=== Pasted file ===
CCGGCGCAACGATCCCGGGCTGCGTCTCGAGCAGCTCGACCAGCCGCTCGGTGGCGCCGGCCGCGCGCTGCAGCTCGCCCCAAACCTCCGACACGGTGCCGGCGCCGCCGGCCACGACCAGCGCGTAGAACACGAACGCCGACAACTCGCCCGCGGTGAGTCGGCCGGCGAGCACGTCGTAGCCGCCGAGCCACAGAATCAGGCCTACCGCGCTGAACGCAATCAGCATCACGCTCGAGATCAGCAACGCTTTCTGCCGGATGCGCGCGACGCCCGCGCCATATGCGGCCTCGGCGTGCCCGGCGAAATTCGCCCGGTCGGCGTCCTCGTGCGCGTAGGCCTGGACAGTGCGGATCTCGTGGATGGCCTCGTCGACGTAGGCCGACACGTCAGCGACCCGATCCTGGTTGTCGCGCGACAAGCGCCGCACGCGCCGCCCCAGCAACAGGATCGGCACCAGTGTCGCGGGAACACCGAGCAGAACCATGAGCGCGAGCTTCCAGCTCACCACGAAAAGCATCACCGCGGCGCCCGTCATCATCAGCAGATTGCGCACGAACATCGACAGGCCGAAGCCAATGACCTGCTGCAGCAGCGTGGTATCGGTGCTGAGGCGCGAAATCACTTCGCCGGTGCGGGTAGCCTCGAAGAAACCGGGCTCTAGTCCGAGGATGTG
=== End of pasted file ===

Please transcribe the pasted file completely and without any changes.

CCGGCGCAACGATCCCGGGCTGCGTCTCGAGCAGCTCGACCAGCCGCTCGGTGGCGCCGGCCGCGCGCTGCAGCTCGCCCCAAACCTCCGACACGGTGCCGGCGCCGCCGGCCACGACCAGCGCGTAGAACACGAACGCCGACAACTCGCCCGCGGTGAGTCGGCCGGCGAGCACGTCGTAGCCGCCGAGCCACAGAATCAGGCCTACCGCGCTGAACGCAATCAGCATCACGCTCGAGATCAGCAACGCTTTCTGCCGGATGCGCGCGACGCCCGCGCCATATGCGGCCTCGGCGTGCCCGGCGAAATTCGCCCGGTCGGCGTCCTCGTGCGCGTAGGCCTGGACAGTGCGGATCTCGTGGATGGCCTCGTCGACGTAGGCCGACACGTCAGCGACCCGATCCTGGTTGTCGCGCGACAAGCGCCGCACGCGCCGCCCCAGCAACAGGATCGGCACCAGTGTCGCGGGAACACCGAGCAGAACCATGAGCGCGAGCTTCCAGCTCACCACGAAAAGCATCACCGCGGCGCCCGTCATCATCAGCAGATTGCGCACGAACATCGACAGGCCGAAGCCAATGACCTGCTGCAGCAGCGTGGTATCGGTGCTGAGGCGCGAAATCACTTCGCCGGTGCGGGTAGCCTCGAAGAAACCGGGCTCTAGTCCGAGGATGTG